Little Fuzzy – Day 26 of 77

“Well, Dr. Kellogg, mentation levels isn’t my subject,” Jimenez took it up, “but they do have all the physical characteristics shared by other sapient races—lower limbs specialized for locomotion and upper limbs for manipulation, erect posture, stereoscopic vision, color perception, erect posture, hand with opposing thumb—all the characteristics we consider as prerequisite to the development of sapience.”

“I think they’re sapient, myself,” Gerd van Riebeek said, “but that’s not as important as the fact that they’re on the very threshold of sapience. This is the first race of this mental level anybody’s ever seen. I believe that study of the Fuzzies will help us solve the problem of how sapience developed in any race.”

Kellogg had been laboring to pump up a head of enthusiasm; now he was ready to valve it off.

“But this is amazing! This will make scientific history! Now, of course, you all realize how pricelessly valuable these Fuzzies are. They must be brought at once to Mallorysport, where they can be studied under laboratory conditions by qualified psychologists, and—”


Jack lifted Baby Fuzzy off his head and handed him to Mamma, and set Mamma on the floor. That was reflex; the thinking part of his brain knew he didn’t need to clear for action when arguing with the electronic image of a man twenty-five hundred miles away.

“Just forget that part of it and start over,” he advised.

Kellogg ignored him. “Gerd, you have your airboat; fix up some nice comfortable cages—”


The man in the screen stopped talking and stared in amazed indignation. It was the first time in years he had been addressed by his naked patronymic, and possibly the first time in his life he had been shouted at.

“Didn’t you hear me the first time Kellogg? Then stop gibbering about cages. These Fuzzies aren’t being taken anywhere.”

“But Mr. Holloway! Don’t you realize that these little beings must be carefully studied? Don’t you want them given their rightful place in the hierarchy of nature?”

“If you want to study them, come out here and do it. That’s so long as you don’t annoy them, or me. As far as study’s concerned, they’re being studied now. Dr. Rainsford’s studying them, and so are three of your people, and when it comes to that, I’m studying them myself.”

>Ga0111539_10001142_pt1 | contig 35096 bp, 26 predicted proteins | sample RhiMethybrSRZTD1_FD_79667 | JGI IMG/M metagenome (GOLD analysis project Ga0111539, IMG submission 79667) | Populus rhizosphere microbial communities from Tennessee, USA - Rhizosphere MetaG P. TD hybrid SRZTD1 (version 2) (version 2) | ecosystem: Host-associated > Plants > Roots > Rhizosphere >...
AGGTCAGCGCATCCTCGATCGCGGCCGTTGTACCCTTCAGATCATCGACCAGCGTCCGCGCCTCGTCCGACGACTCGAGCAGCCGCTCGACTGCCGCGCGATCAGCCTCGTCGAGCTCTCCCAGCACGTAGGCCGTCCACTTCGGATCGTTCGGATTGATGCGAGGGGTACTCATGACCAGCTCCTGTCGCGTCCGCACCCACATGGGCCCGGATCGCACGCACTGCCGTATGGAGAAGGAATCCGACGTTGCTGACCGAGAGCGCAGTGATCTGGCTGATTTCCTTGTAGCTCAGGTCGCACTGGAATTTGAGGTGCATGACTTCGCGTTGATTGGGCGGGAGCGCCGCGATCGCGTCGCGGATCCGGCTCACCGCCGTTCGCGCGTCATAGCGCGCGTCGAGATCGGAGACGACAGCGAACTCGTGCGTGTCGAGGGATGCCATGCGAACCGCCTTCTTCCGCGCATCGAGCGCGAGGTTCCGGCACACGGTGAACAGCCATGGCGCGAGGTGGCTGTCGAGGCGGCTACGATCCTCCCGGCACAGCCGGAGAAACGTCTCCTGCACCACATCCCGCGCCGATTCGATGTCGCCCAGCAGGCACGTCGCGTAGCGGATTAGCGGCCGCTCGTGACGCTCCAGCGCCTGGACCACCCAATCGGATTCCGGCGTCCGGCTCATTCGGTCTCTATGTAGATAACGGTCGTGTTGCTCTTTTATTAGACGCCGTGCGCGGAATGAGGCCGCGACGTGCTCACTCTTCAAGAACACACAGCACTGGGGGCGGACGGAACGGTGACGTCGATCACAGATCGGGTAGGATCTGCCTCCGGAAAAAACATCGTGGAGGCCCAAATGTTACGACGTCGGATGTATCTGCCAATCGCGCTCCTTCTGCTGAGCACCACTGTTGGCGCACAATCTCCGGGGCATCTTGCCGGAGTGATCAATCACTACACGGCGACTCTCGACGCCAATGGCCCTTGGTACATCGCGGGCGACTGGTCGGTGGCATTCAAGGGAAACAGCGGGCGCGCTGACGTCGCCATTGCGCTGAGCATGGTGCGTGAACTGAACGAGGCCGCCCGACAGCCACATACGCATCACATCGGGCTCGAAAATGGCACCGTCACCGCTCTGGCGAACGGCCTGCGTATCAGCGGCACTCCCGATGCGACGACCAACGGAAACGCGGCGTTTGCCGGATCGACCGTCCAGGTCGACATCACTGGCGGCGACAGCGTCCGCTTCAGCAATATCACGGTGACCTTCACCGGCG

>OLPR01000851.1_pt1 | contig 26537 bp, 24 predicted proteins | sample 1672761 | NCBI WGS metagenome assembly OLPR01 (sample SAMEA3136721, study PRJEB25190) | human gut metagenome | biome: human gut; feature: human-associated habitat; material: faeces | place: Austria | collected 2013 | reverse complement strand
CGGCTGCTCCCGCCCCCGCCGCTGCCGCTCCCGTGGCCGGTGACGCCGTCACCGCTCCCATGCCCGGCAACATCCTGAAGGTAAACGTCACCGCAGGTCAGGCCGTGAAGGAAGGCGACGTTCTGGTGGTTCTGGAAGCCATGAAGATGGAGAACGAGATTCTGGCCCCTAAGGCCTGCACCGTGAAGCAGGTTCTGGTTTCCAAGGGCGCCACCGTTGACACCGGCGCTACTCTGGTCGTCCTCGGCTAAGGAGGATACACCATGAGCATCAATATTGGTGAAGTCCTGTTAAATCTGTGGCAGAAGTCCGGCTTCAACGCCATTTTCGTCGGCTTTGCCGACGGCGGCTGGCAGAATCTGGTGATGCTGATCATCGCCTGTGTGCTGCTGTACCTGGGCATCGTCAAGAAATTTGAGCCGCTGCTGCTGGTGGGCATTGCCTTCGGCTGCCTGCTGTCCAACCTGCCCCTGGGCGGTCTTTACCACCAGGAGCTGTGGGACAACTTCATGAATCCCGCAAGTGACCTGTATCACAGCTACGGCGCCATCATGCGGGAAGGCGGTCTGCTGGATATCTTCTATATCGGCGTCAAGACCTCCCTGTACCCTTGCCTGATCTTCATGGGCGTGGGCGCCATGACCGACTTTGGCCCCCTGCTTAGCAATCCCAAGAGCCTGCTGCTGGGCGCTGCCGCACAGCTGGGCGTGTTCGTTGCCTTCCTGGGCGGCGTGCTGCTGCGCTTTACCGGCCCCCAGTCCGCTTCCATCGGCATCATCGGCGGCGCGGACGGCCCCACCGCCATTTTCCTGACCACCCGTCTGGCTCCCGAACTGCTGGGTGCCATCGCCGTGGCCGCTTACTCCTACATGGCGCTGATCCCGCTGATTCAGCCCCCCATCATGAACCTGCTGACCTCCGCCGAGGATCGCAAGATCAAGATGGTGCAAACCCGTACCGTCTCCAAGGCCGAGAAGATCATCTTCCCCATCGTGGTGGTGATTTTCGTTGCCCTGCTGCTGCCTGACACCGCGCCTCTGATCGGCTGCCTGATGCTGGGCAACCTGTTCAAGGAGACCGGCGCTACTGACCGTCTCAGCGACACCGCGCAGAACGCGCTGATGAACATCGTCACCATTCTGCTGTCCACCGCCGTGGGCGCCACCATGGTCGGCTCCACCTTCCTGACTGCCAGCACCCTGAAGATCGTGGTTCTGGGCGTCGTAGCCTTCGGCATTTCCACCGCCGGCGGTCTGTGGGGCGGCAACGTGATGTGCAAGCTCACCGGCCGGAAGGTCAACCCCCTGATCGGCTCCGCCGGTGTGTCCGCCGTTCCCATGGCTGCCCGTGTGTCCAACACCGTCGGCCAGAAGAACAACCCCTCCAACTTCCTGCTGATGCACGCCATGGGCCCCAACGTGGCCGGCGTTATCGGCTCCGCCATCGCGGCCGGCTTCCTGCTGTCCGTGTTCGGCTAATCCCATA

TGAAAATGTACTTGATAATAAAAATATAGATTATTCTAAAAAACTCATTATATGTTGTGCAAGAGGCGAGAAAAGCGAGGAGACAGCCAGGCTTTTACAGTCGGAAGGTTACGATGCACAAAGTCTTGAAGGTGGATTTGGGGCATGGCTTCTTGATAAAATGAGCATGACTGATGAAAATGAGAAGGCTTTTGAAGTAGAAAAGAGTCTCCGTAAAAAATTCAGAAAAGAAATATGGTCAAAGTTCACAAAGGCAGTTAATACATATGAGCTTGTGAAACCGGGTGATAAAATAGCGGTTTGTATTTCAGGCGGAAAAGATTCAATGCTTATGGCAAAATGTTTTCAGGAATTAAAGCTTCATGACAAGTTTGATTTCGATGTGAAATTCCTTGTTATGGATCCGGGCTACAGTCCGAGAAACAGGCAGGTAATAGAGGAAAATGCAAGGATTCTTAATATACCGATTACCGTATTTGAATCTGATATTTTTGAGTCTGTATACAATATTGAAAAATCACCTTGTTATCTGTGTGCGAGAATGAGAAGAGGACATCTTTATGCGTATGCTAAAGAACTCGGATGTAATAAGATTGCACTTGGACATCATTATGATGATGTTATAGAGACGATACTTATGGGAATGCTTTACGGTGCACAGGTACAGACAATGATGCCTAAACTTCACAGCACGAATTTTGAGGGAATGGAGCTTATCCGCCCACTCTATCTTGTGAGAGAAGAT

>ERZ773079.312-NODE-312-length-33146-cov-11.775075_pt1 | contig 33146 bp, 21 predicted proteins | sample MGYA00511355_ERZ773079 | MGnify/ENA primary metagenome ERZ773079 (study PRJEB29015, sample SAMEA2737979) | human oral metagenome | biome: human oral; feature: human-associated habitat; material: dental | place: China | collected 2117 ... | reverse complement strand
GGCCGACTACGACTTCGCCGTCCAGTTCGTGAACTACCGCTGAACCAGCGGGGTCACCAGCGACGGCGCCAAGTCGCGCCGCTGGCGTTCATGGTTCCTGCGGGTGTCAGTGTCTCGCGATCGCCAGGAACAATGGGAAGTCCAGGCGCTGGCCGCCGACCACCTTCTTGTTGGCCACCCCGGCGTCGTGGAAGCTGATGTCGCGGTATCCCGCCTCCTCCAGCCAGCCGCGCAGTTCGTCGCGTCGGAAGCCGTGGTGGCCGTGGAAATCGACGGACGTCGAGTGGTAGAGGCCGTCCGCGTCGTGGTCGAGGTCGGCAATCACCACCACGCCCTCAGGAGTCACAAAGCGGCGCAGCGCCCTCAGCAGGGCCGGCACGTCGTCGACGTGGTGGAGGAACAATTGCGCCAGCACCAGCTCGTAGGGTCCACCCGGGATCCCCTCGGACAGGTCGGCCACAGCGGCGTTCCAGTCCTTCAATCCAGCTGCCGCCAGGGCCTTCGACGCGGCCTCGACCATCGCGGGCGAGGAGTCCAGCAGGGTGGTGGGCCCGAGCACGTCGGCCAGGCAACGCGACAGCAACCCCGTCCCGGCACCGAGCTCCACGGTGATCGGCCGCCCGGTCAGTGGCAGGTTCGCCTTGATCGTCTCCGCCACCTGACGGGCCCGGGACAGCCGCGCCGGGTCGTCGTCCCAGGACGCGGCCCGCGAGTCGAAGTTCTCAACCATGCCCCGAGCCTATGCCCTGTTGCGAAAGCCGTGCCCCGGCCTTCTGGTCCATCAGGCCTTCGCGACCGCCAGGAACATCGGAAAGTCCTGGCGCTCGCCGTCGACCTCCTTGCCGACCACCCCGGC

“And I’d like you to clarify that remark about qualified psychologists,” Ruth Ortheris added, in a voice approaching zero-Kelvin. “You wouldn’t be challenging my professional qualifications, would you?”

“Oh, Ruth, you know I didn’t mean anything like that. Please don’t misunderstand me,” Kellogg begged. “But this is highly specialized work—”

“Yes; how many Fuzzy specialists have you at Science Center, Leonard?” Rainsford wanted to know. “The only one I can think of is Jack Holloway, here.”

“Well, I’d thought of Dr. Mallin, the Company’s head psychologist.”

“He can come too, just as long as he understands that he’ll have to have my permission for anything he wants to do with the Fuzzies,” Jack said. “When can we expect you?”

Kellogg thought some time late the next afternoon. He didn’t have to ask how to get to the camp. He made a few efforts to restore the conversation to its original note of cordiality, gave that up as a bad job and blanked out. There was a brief silence in the living room. Then Jimenez said reproachfully:

“You certainly weren’t very gracious to Dr. Kellogg, Jack. Maybe you don’t realize it, but he is a very important man.”

“He isn’t important to me, and I wasn’t gracious to him at all. It doesn’t pay to be gracious to people like that. If you are, they always try to take advantage of it.”

“Why, I didn’t know you knew Len,” van Riebeek said.

“I never saw the individual before. The species is very common and widely distributed.” He turned to Rainsford. “You think he and this Mallin will be out tomorrow?”

“Of course they will. This is a little too big for underlings and non-Company people to be allowed to monkey with. You know, we’ll have to watch out or in a year we’ll be hearing from Terra about the discovery of a sapient race on Zarathustra; Fuzzy fuzzy Kellogg. As Juan says, Dr. Kellogg is a very important man. That’s how he got important.”

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